Dec 22, 2012
Early Thursday morning under a blanket of thick grey clouds, I set off for Presqu’ile Provincial Park to see if I could find the Snow Buntings.
I got to the park at 8:00 o’clock and headed straight for Owen Point. The cloud cover was beginning to break up and there was now a modicum of light. The whitecaps that covered the lake were breaking onto the shore with some force and the icy wind made the prospect of walking over to Gull Island less than inviting. I had dressed for the occasion though and so I plodded on with cameras at the ready.
My first sighting of the day was the resident Snowy Owl sitting on a perch near the east-most point of the island – and even though I had anticipated seeing her, it is always a thrill whenever I encounter this magnificent bird.
I stood and watched (and photographed) the owl for a while. Then I turned my head for just a moment to shoot some Mute Swans nearby, and when I looked back the great owl was gone.
I continued on to Gull Island where I did some exploring, but there was little to see. After 45 minutes or so I gave up and started to make my way back to the mainland. Suddenly a flock of small birds swarmed by and landed on some of the dead weeds that blanketed the island. The birds were moving like Snow Buntings, but that’s not what they were.
They were Common Redpolls! I quickly captured a few images before they were up in the air again swarming and landing 20 feet further east. I hurried to catch up and got a few more shots before they moved again. Eventually they flew out over the rocky shore and out of sight.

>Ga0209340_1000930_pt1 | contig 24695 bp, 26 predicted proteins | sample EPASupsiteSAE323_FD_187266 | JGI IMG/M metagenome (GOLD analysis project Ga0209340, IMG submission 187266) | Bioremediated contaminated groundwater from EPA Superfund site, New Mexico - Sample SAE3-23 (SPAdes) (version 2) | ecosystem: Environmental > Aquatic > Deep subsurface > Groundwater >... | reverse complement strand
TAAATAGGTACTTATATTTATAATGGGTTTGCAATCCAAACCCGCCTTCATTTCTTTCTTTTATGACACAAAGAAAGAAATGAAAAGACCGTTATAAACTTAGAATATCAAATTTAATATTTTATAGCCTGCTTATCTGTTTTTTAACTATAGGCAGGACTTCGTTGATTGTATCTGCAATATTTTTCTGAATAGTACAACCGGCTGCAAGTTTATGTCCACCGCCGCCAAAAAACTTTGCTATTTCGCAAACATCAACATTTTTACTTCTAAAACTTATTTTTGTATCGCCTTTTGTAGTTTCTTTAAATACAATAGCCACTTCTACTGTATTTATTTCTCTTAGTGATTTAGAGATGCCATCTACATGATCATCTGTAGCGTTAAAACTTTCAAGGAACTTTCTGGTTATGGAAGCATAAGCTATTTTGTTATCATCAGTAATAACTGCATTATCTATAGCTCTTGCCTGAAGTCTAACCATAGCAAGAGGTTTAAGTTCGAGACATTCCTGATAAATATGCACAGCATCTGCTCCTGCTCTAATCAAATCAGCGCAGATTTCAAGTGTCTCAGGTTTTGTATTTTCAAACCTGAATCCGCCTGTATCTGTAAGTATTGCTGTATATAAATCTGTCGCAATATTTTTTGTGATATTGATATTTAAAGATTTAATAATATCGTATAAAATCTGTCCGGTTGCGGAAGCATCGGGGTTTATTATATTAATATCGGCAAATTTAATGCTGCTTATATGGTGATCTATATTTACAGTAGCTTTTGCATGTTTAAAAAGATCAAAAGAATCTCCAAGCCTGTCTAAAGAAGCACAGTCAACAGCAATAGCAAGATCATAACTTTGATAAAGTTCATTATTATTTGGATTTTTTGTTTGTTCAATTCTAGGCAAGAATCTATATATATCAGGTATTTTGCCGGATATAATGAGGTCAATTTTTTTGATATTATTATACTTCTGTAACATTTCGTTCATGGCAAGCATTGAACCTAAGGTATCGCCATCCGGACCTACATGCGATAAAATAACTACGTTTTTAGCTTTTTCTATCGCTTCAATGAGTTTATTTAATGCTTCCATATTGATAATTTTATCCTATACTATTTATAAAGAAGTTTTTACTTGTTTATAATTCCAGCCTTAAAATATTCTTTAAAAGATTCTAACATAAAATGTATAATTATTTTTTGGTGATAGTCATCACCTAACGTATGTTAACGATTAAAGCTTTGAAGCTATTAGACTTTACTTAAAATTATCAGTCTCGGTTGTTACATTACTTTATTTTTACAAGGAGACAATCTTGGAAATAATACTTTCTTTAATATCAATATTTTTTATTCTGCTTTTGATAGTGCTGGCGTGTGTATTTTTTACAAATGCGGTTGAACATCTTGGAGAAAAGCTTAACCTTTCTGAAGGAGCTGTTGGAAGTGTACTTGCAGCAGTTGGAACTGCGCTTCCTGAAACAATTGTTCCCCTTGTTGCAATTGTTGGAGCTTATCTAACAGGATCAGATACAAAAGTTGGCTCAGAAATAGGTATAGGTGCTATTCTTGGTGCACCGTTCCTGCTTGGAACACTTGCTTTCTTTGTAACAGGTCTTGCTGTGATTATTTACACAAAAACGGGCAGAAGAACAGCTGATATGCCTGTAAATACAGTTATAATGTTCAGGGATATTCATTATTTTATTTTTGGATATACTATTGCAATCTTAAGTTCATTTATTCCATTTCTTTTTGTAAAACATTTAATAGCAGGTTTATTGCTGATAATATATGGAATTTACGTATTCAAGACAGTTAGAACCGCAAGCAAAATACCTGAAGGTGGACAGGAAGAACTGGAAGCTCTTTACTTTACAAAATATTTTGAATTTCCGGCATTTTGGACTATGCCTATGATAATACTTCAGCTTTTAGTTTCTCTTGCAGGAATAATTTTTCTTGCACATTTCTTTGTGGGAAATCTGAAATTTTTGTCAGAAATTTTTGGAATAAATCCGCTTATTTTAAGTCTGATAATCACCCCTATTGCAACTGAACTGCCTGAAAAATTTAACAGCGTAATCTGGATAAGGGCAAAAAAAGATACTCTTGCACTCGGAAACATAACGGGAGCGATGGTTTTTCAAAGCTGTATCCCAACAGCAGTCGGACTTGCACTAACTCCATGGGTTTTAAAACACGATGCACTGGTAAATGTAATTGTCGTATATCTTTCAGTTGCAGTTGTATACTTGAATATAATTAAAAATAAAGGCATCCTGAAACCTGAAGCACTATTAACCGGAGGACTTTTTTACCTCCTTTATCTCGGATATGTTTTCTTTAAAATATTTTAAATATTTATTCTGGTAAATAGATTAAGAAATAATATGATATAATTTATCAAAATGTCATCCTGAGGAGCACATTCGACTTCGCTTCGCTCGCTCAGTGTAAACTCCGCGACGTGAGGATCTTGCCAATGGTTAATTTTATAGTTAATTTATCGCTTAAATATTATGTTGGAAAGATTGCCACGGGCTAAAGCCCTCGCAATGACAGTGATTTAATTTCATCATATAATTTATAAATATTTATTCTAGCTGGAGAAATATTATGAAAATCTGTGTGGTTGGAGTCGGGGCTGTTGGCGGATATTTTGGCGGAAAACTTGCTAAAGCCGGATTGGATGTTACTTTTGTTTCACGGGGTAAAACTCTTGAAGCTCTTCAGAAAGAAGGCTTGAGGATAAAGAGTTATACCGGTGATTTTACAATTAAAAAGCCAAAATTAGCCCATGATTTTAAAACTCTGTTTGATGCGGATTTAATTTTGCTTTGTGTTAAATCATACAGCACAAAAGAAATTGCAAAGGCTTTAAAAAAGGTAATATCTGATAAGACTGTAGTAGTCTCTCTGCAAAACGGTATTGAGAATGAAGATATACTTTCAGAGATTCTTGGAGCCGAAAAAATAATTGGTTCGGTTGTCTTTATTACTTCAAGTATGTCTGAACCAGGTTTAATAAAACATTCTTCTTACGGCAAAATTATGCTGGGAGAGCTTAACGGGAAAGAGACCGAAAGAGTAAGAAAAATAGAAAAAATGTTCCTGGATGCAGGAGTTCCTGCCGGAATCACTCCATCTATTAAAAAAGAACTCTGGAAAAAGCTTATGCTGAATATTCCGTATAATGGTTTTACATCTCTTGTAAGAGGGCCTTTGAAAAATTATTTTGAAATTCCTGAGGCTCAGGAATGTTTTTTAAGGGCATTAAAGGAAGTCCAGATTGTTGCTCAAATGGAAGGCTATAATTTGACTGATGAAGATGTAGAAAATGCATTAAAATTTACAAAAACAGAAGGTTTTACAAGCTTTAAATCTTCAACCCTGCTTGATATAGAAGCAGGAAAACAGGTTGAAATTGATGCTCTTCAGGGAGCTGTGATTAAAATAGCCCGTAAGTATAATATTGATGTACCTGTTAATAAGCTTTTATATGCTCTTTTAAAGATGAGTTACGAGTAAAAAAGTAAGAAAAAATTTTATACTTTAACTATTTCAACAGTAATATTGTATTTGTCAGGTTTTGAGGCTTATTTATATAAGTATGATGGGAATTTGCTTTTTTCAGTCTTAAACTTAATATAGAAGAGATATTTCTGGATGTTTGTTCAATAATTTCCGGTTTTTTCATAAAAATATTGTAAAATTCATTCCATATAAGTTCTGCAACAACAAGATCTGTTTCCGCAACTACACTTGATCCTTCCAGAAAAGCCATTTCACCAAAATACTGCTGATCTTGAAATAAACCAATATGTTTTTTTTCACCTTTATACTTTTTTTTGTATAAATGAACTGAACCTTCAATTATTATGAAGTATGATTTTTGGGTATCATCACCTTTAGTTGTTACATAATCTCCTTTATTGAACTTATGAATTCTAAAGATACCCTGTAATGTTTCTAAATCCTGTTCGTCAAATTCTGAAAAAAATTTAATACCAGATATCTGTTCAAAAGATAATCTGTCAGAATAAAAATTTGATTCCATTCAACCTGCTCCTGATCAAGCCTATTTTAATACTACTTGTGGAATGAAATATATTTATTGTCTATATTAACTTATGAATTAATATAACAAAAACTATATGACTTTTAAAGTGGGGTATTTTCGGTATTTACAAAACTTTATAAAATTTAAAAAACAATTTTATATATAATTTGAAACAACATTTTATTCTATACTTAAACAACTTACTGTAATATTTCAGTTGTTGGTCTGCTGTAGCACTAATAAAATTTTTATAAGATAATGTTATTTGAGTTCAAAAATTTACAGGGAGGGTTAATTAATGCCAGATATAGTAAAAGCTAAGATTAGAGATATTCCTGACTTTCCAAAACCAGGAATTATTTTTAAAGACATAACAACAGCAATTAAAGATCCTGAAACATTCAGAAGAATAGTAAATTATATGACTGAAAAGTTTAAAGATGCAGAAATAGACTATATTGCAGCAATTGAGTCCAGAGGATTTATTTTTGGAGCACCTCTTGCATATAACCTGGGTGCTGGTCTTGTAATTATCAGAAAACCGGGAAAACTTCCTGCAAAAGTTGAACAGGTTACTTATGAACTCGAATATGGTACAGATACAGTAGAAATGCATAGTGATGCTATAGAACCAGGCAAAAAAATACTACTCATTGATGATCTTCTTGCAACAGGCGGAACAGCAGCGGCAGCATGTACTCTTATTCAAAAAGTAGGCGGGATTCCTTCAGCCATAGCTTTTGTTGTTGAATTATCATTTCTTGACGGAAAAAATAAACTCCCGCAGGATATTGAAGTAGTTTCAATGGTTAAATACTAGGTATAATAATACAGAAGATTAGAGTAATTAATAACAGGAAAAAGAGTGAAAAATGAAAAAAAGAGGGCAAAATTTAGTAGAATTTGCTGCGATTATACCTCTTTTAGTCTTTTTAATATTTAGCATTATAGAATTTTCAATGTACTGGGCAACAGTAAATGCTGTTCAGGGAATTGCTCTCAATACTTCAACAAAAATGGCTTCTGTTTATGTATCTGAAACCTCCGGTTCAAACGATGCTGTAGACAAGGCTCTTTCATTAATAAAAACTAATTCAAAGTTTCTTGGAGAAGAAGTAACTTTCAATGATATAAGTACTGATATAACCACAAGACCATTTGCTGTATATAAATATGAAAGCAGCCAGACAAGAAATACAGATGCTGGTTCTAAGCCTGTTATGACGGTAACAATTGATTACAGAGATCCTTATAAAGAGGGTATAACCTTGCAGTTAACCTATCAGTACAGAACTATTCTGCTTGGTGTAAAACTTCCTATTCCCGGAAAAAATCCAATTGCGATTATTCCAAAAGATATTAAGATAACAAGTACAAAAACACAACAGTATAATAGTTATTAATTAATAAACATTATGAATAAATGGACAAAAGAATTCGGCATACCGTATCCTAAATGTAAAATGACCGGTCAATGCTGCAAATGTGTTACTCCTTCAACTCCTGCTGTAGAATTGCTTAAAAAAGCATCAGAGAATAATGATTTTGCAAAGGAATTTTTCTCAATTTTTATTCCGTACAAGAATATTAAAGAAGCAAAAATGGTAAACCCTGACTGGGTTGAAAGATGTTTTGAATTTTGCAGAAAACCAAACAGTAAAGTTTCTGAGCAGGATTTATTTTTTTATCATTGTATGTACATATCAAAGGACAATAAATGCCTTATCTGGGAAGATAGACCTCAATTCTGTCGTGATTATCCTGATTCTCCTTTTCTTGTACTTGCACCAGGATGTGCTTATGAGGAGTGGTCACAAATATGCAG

The Redpolls were just the tonic I needed to keep my mood positive as I made my way back to Owen Point. As I walked along I scanned the edge of the water hoping that I might see a Purple Sandpiper. That didn’t happen, but my vigilance did pay off because there on the windward side of the beach were three Snow Buntings that I might have otherwise easily missed – they blend in so well with their surroundings.
I captured a few still photos, and then I used my SX40 to take this short video of the three little beauties.
The only other bird of interest that I captured on Thursday was this American Robin.
This is not a great photo, and certainly it’s not a rare bird, but I wanted to include it here so that I could mention that Robins (often considered to be the first sign of Spring) often stay here all winter long. They don’t get a lot of worms in the winter, of course, but they adjust their diet to be one of berries and seeds. So don’t be surprised to see one of these birds long before Spring is in the air!